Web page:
We also shaded below her brow line to create some depth. That can be achieved with a bit of water and the tip of a cosmetic triangle/spongy thing (or even a wet Q-tip) and downward movements on the skin to blend the grey aquacolor downwards fading it out as you go (darkest by the brow line and then lighter as you descend).
We echoed the finials above her left eye with some on her right cheek in the same sort of organic flourishes.
Apply the eyelashes! Begin with the top lashes (a custom set I made earlier in the week) and applied them against the roots of the natural lashes. We also added a row of lower lashes with large spiked single lashes added in afterwards for detail. Customize this step to your own Shironuri dream- big lashes, multi-colored ones, fanned or pointed, etc!
Lips! Most Shironuri looks we have seen utilized unnatural lip colors- greens, greys, blacks, and blues were common but you could do just about anything you like! We used a darker shade of the grey that appears in the makeup to create the lips of our character. Keep the lines of the lips sharp and smaller than the natural lip to achieve the look we did. We finished our look with circle lenses for an extra-eerie look.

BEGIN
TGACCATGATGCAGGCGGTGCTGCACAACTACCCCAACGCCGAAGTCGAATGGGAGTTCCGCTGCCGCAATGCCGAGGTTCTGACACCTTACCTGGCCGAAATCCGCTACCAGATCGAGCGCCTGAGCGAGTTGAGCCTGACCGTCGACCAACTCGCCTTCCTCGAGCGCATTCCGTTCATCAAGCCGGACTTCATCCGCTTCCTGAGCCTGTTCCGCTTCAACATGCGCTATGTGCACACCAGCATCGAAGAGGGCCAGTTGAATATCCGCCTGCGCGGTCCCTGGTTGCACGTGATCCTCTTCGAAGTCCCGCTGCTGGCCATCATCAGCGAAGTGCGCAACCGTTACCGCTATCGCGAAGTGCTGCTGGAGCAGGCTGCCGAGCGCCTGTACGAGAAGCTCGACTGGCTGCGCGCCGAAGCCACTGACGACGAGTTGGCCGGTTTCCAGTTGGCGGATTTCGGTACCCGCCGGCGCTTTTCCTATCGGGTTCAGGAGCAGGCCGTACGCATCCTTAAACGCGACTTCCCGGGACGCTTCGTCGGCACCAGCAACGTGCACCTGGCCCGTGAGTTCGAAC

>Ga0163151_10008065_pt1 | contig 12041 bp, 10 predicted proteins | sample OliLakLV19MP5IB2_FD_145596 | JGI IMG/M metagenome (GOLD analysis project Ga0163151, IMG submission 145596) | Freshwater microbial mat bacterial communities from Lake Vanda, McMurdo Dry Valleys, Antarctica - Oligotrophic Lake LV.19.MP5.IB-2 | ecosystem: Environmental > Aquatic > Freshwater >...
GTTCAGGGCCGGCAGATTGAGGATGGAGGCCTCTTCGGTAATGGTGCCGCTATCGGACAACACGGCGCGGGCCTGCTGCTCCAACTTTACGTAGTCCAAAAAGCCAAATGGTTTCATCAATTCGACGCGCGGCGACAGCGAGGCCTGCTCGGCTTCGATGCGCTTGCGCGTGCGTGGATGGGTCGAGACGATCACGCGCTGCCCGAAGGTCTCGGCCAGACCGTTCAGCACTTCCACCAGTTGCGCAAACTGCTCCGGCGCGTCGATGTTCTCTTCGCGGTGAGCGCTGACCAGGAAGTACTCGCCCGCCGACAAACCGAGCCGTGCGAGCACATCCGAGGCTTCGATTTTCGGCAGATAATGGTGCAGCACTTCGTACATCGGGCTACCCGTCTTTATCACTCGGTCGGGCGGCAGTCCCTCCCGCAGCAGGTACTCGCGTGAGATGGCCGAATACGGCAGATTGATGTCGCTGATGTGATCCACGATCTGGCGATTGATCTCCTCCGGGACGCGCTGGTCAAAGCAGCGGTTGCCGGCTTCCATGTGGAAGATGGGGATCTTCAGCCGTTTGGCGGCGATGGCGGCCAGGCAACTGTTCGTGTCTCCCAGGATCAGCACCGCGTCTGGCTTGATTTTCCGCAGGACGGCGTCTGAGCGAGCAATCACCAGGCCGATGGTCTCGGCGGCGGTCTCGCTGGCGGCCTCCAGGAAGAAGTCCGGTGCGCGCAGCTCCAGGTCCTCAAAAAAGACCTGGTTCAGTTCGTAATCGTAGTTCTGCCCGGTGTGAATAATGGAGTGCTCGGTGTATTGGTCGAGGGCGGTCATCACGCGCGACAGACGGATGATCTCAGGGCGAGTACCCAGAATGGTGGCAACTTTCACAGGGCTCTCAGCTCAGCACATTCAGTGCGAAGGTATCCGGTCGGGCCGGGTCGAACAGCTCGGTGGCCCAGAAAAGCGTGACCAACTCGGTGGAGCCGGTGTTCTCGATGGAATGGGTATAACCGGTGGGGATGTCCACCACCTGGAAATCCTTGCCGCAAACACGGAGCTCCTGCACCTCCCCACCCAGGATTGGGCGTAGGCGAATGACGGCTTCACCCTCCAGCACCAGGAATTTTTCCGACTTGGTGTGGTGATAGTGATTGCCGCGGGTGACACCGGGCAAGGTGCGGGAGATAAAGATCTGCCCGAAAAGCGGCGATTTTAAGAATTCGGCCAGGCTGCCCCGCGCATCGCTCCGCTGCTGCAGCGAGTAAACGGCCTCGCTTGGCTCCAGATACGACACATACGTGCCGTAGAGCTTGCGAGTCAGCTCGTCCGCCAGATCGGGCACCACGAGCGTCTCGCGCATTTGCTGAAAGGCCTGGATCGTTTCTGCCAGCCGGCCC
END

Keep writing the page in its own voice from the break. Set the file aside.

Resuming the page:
Put this makeup together with your creative Shironuri outfit! It’s an easy and striking style sure to captivate wherever you take it.
If you try out this tutorial please send us a photo of the results, we’d love to see it! 🙂 As usual, if you’ve got questions please ask! 🙂